It's a difficult decision to put yourself or a loved one in a nursing home, but unfortunately sometimes it's necessary. However, just because someone has to be in a nursing home doesn't mean he or she has to live in a depressing or abusive environment. If you or someone you love does need to become a resident of a bad nursing home, it's important for you to know that you have options. FindLaw's Nursing Home Abuse section provides information and assistance for people who have suffered harm due to abuse or neglect by nursing home employees or facility owners and operators. In this section, you can find articles on how to pick a nursing home, the legal rights of nursing home residents, and frequently asked questions regarding nursing home abuse.
Liability of Nursing Homes
Older people often choose to move into a nursing home because they are no longer self-sufficient and they don't want to burden their families or their families either can't take care of them. Unfortunately, older people sometimes suffer physical or psychological harm at nursing homes because to the negligent or intentional acts of their caregivers. Some factors that can contribute to the abuse or negligent of the residents are hiring poorly qualified and inadequately trained staff, isolating the residents, not having enough staff members, and hiring staff members with a history of violence.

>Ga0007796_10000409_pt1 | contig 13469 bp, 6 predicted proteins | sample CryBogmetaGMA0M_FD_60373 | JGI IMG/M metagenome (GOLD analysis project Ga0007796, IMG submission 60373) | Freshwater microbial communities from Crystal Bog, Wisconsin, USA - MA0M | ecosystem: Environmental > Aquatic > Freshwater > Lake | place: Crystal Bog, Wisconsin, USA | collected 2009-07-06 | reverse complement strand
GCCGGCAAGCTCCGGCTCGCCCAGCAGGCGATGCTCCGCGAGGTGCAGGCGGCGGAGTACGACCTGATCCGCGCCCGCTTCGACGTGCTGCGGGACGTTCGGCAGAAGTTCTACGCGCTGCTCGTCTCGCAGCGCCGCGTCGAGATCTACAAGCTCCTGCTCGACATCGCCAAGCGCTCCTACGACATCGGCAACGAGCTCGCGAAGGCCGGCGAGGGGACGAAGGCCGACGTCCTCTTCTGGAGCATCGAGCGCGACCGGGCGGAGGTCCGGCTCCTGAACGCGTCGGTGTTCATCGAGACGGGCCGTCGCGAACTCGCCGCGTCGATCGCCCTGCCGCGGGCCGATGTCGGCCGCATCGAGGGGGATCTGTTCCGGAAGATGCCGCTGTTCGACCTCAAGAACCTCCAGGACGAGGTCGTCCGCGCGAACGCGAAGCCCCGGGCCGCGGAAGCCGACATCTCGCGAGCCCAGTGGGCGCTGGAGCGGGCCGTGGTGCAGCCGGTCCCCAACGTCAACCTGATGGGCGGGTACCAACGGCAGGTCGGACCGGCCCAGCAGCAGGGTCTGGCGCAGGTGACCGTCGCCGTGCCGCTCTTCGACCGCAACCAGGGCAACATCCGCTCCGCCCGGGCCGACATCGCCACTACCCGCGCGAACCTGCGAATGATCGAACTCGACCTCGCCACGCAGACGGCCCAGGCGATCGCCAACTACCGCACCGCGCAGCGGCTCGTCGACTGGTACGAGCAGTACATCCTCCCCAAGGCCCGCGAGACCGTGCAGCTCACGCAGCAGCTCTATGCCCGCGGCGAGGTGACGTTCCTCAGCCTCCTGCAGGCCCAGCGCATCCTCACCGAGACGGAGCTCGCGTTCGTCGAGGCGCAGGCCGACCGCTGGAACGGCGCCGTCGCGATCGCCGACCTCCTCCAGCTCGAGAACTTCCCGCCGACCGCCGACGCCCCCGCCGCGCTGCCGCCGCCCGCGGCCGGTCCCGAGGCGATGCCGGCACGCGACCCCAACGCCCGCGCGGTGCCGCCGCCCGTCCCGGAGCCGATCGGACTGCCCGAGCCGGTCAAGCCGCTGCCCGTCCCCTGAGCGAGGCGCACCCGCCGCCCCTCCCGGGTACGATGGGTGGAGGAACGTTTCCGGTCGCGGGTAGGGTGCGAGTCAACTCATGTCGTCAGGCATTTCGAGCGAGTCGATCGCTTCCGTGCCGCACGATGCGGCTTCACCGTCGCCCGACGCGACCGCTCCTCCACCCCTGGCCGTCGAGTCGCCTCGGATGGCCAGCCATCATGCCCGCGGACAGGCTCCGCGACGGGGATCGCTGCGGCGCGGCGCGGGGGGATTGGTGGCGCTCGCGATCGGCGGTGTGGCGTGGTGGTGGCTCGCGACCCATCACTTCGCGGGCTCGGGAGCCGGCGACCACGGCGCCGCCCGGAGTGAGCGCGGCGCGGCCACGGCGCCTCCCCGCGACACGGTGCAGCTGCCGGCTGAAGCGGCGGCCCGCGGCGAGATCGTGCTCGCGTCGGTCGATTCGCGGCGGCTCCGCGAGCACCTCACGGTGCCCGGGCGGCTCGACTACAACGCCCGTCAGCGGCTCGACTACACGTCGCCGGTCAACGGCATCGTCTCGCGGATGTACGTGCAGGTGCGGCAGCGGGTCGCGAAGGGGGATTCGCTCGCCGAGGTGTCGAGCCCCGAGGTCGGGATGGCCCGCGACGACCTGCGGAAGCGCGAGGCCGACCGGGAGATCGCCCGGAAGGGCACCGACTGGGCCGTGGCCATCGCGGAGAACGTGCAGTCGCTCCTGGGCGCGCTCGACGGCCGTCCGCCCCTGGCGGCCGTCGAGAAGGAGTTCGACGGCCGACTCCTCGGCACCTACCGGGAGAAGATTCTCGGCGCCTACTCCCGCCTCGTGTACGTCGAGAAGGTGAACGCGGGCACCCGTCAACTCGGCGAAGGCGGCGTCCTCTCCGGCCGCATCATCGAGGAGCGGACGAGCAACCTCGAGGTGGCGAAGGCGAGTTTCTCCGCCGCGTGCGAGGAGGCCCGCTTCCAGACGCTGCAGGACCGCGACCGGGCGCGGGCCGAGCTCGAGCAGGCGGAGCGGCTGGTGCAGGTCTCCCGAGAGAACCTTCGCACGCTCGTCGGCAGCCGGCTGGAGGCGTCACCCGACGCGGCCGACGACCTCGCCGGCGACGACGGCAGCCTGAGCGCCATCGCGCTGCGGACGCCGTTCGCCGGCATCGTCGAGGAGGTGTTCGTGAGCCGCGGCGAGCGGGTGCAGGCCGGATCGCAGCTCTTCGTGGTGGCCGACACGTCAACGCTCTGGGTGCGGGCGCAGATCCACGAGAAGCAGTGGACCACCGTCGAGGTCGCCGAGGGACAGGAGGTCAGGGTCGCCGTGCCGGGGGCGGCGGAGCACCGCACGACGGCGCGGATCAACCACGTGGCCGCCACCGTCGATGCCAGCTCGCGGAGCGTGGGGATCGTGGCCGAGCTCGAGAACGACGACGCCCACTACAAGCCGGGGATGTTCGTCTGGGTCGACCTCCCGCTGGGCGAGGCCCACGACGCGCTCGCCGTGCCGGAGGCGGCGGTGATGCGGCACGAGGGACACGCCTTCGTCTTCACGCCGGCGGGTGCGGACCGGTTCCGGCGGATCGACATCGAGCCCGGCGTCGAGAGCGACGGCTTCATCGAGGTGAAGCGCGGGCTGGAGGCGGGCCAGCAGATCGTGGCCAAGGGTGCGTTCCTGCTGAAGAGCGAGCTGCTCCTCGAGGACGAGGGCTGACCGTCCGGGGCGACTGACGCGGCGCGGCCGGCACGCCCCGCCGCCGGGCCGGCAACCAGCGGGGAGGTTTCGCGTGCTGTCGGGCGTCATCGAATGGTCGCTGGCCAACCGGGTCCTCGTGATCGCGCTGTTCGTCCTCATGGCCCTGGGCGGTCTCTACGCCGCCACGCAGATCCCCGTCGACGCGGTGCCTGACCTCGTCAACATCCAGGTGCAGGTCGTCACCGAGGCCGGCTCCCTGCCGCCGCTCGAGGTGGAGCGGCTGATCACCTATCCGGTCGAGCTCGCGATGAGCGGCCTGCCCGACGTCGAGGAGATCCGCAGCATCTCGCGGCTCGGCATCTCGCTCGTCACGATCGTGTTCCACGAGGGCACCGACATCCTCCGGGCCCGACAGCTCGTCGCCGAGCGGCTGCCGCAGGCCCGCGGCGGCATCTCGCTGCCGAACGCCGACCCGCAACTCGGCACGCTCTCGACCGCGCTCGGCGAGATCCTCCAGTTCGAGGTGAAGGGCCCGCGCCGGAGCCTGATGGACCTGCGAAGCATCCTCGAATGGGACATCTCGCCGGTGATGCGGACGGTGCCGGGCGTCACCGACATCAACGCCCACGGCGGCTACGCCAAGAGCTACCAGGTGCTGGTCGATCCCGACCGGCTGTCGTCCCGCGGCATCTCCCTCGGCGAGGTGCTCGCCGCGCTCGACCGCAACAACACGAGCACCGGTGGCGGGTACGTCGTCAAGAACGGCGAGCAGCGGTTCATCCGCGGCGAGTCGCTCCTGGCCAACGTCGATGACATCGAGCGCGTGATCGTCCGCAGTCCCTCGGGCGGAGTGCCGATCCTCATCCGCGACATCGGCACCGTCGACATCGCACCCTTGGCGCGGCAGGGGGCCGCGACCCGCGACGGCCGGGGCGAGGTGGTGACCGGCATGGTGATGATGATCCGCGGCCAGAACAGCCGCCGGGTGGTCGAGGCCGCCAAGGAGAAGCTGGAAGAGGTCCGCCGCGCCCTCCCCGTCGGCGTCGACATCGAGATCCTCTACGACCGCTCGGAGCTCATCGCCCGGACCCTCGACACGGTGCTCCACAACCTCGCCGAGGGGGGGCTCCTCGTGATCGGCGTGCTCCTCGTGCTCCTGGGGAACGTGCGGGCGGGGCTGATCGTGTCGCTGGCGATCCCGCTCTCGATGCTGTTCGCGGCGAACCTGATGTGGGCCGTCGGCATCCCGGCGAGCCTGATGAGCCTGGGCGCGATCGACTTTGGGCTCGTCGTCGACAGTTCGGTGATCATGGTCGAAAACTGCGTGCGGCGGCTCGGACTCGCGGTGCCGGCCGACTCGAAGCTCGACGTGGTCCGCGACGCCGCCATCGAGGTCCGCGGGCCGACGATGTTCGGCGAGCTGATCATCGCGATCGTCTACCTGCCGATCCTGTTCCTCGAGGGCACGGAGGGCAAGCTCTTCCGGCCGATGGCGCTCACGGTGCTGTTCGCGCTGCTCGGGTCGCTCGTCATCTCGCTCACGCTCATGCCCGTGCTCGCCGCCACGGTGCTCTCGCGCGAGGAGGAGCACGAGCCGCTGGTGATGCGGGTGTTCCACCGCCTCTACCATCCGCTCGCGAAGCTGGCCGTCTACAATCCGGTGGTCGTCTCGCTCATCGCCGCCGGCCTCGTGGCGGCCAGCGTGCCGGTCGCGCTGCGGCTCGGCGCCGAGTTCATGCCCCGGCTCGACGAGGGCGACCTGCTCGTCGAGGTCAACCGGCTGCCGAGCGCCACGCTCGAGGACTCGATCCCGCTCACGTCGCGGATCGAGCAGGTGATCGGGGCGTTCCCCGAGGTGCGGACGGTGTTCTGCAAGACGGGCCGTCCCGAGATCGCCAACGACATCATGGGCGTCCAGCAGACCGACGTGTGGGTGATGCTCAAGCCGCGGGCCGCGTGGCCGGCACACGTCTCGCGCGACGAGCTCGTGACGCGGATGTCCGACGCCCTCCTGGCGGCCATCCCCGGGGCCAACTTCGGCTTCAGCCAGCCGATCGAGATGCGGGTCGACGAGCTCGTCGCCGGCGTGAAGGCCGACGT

There are many ways in which a nursing home can be held responsible for injuring its residents. Some common claims against a nursing home can be negligence, abuse, or false imprisonment. Nursing homes can also be held liable for violating criminal statutes or regulations pertaining to their maintenance, licensing, and general operation. Abuse or neglect of a nursing home resident can result in an investigation by an adult protective services agency, a civil lawsuit, and/or a criminal prosecution.
Damages in a Civil Lawsuit
A person who decides to file a civil lawsuit against a nursing home needs to put forth evidence of suffering and/or losses as a result of the nursing home's conduct. Some damages that the plaintiff should include are: necessary and reasonable medical expenses, actual past expenses for medical care, current and future pain and suffering from physical injuries, mental suffering, and past and future impairment of the ability enjoy life. In cases where a plaintiff can show that the nursing home engaged in malicious or reckless conduct, he or she can sometimes be awarded punitive damages as well.
If a person dies as a result of abuse or neglect in a nursing home, there are also damages that can be recovered by survivors, heirs, or dependents. A resident's survivors can bring an action for mental anguish and grief, loss of relationship, and loss of parental advice and guidance. The damages that the survivor seeks can also include funeral and burial expenses.
Hiring a Personal Injury Lawyer
If you or someone you love has suffered an injury or abuse as a resident of a nursing home, you may want to speak with an attorney to find out your legal options. It's important that you contact an attorney as soon as you discover the injury or abuse as there are time limits for filing a lawsuit for nursing home injuries.